Yvo de Boer, head of the UN Framework Convention on Climate Change, dropped a bomb shell when he announced his resignation last week. His last day will be July 1. He will join the consultancy group KPMG as global adviser on climate change. This leaves the UN with just a little over four months to find de Boer’s successor.
About his plans to join KPMG, de Boer said, “I have always maintained that, while governments provide the necessary policy framework, the real solutions must come from business. I now have the chance to make this happen.”
What does de Boer’s departure mean for climate change negotiations? Mark Lynas, a climate change consultant who advised the President of the Maldives during the UN negotiations, said, “It is quite bad news he is quitting at this point because the world is in desperate need for a reliable pair of hands to get through this dark period where climate change negotiations are under assault from anti-science deniers, by the Climategate furor and by the US Senate.”
Lynas added, “I think he is very likely to be going because he has had enough. Because the whole process is unraveling at this point.”
Ed Miliband, British Secretary of Energy and Climate Change, disagrees with Lynas, and thinks that a “suitable successor” needs to be found quickly. The successor must be able to “oversee the negotiations and reform the UNFCCC to ensure it is up to the massive task of dealing with what are some of the most complex negotiations ever.”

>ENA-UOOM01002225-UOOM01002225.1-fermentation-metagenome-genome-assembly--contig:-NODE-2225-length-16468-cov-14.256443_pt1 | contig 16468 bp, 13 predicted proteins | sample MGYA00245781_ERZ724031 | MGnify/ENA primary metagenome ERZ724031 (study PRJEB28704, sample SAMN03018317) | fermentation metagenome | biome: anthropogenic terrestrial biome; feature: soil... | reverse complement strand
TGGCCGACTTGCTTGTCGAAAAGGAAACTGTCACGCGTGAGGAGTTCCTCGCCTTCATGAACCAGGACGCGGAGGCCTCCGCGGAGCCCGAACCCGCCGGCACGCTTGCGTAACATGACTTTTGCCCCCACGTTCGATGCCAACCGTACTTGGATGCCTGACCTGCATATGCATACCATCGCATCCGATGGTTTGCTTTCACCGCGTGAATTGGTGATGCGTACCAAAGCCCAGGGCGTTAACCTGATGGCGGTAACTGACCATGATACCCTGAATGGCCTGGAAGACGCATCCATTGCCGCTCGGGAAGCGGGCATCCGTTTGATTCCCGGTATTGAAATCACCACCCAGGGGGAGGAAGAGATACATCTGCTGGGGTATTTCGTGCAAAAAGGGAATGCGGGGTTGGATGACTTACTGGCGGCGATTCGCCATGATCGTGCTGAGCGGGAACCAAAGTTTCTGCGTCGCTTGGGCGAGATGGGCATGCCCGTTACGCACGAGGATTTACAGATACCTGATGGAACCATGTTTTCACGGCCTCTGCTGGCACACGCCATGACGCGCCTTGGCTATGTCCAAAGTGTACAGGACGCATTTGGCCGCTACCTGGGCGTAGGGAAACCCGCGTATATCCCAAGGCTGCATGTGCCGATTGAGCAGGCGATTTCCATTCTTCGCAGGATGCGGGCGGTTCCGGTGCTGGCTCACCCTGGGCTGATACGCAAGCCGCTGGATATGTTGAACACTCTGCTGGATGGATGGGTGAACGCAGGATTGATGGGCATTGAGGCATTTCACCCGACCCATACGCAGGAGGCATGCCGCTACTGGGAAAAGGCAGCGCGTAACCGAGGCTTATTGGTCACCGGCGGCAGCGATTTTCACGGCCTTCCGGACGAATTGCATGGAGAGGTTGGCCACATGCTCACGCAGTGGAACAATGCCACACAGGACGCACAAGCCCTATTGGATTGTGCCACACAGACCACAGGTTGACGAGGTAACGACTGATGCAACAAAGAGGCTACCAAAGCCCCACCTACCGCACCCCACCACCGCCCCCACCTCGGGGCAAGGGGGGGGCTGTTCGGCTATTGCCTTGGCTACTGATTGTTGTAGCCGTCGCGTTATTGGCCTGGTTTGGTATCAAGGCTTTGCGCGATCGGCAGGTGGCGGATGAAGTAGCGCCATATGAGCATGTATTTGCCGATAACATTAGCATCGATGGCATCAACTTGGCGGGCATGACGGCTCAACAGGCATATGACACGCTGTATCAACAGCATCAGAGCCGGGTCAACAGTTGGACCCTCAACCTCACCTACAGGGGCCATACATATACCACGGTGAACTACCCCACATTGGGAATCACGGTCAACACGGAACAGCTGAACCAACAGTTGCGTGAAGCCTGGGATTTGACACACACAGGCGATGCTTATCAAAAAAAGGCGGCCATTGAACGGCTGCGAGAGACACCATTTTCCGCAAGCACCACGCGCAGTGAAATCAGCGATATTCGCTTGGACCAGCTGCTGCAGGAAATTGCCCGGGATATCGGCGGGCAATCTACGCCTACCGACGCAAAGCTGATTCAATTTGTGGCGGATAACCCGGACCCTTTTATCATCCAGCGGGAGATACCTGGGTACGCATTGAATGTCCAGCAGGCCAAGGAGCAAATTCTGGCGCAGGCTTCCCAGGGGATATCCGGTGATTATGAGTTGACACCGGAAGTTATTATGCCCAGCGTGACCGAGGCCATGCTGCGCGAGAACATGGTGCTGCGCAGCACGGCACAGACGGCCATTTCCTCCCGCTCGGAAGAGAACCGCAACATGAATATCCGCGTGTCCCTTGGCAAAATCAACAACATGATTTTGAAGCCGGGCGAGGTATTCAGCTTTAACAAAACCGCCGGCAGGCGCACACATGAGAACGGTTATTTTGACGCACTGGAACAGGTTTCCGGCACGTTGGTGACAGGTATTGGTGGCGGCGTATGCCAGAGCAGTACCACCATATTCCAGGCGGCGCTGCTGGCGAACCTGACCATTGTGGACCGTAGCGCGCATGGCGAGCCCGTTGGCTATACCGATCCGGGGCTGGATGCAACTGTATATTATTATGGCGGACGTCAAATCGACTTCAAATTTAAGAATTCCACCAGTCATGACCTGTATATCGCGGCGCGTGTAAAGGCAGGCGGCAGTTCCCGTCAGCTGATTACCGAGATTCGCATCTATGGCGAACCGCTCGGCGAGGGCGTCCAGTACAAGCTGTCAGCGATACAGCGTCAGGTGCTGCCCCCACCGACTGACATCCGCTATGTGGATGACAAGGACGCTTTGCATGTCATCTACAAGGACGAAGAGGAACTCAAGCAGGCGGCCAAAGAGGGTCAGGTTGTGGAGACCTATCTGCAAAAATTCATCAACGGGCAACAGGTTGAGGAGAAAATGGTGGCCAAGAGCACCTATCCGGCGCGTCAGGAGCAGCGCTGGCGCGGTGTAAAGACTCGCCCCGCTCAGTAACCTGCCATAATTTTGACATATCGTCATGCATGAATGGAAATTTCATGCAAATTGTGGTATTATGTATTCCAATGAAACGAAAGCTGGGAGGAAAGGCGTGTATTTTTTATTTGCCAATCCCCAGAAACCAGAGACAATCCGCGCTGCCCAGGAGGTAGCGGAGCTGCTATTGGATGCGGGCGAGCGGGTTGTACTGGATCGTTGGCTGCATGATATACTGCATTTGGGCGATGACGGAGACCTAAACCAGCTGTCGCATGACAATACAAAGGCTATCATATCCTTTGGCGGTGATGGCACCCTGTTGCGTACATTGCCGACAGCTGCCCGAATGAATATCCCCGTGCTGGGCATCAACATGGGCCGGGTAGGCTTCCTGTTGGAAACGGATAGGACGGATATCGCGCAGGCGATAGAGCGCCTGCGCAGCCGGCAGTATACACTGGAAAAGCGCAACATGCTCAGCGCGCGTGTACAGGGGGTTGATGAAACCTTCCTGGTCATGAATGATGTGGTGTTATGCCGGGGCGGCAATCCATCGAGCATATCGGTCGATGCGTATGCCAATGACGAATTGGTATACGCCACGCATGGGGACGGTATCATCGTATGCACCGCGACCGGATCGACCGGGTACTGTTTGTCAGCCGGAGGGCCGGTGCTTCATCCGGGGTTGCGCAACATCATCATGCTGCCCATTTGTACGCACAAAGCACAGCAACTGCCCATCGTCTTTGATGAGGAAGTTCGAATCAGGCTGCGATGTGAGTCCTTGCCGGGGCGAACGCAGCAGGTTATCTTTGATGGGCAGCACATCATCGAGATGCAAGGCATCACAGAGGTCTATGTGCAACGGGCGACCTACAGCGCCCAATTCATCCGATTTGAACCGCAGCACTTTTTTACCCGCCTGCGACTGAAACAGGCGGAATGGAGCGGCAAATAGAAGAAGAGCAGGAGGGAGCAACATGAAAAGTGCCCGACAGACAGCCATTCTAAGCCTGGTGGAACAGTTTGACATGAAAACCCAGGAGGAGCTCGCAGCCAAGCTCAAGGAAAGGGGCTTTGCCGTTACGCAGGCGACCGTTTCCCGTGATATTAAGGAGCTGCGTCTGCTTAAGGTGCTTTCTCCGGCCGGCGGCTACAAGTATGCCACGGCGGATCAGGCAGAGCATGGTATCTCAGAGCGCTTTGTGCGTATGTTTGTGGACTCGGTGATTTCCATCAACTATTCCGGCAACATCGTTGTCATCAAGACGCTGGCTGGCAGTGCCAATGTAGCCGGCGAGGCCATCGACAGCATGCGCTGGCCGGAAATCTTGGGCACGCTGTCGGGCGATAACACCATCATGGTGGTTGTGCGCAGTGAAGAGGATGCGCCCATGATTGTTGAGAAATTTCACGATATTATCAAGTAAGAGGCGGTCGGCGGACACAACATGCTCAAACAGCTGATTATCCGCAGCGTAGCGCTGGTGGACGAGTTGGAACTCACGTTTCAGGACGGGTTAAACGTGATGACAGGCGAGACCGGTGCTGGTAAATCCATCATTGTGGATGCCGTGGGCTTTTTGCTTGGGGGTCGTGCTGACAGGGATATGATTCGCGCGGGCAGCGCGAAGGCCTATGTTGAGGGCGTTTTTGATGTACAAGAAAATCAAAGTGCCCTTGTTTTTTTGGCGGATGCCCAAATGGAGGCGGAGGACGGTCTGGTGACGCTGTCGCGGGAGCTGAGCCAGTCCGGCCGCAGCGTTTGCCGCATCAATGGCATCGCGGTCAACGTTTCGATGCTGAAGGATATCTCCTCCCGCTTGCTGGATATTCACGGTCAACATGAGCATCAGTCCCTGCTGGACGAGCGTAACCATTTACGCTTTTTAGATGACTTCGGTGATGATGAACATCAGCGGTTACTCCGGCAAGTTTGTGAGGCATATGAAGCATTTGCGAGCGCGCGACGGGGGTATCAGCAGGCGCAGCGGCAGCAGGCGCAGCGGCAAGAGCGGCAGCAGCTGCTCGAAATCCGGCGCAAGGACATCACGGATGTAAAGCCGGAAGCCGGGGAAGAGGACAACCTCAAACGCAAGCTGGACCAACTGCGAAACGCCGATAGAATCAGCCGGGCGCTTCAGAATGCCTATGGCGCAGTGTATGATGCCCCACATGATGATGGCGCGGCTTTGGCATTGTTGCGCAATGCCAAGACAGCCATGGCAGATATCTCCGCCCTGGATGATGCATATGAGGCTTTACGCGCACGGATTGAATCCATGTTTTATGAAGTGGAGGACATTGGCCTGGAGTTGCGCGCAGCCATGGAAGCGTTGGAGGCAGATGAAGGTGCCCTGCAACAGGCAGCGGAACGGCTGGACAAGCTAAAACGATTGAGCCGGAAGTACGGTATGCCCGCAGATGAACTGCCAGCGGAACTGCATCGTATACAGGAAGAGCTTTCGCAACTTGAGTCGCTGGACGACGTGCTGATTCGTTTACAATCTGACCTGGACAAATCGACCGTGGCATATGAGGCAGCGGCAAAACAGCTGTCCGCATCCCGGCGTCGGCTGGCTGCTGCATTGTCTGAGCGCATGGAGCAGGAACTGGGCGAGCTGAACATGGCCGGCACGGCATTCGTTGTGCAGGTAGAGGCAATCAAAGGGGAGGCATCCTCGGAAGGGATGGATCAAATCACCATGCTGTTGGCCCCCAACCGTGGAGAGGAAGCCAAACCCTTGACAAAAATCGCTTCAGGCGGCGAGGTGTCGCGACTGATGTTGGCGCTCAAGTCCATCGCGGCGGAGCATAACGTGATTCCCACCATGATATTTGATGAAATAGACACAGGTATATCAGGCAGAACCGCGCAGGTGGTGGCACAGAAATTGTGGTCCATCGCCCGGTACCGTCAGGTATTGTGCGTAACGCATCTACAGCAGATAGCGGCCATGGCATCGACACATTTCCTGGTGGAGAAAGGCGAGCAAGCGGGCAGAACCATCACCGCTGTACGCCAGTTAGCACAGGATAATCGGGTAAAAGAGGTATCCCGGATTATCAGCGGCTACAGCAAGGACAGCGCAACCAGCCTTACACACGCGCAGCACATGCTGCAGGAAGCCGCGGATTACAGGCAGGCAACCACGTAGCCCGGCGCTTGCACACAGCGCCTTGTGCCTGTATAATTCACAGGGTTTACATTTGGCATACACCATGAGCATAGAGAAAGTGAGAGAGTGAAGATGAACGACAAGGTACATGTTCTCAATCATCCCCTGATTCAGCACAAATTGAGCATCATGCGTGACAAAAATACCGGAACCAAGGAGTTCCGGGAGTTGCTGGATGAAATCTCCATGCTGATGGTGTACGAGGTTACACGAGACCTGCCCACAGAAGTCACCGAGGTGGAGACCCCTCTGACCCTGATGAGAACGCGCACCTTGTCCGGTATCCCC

De Boer’s successor will have big shoes to fill. Senator John Kerry (D-MA) said of De Boer, “(He) has provided years of global leadership and sound, science-based solutions to the international effort to halt the devastating impacts of global climate change. He brought the world’s major emitters, including China and India, to the table.”
“The important thing is his successor is bedded in quickly and can reinvigorate the UN process,” said Ben Caldecott, head of European Union policy at London-based carbon fund manager Climate Change Capital.
“There is probably no perfect person for this job, it’s a task for a superman,” said Wendel Trio, the head of Greenpeace International’s political and business Unit.
What does De Boer’s resignation mean for carbon markets? Alessandro Vitelli, director of strategy in London at carbon markets analyst IDEAcarbon, said De Boer’s resignation adds “to the uncertainty of the political process that is hopefully going to create the context for an international market going forward.” He added, “It’s a slight knock to the guys buying and selling carbon.”
“It’s a sad day for the carbon market, and we’ll be lucky to get somebody with Yvo’s dedication and hard work as a successor,” Trevor Sikorski, an emissions analyst for Barclays Capital in London, said.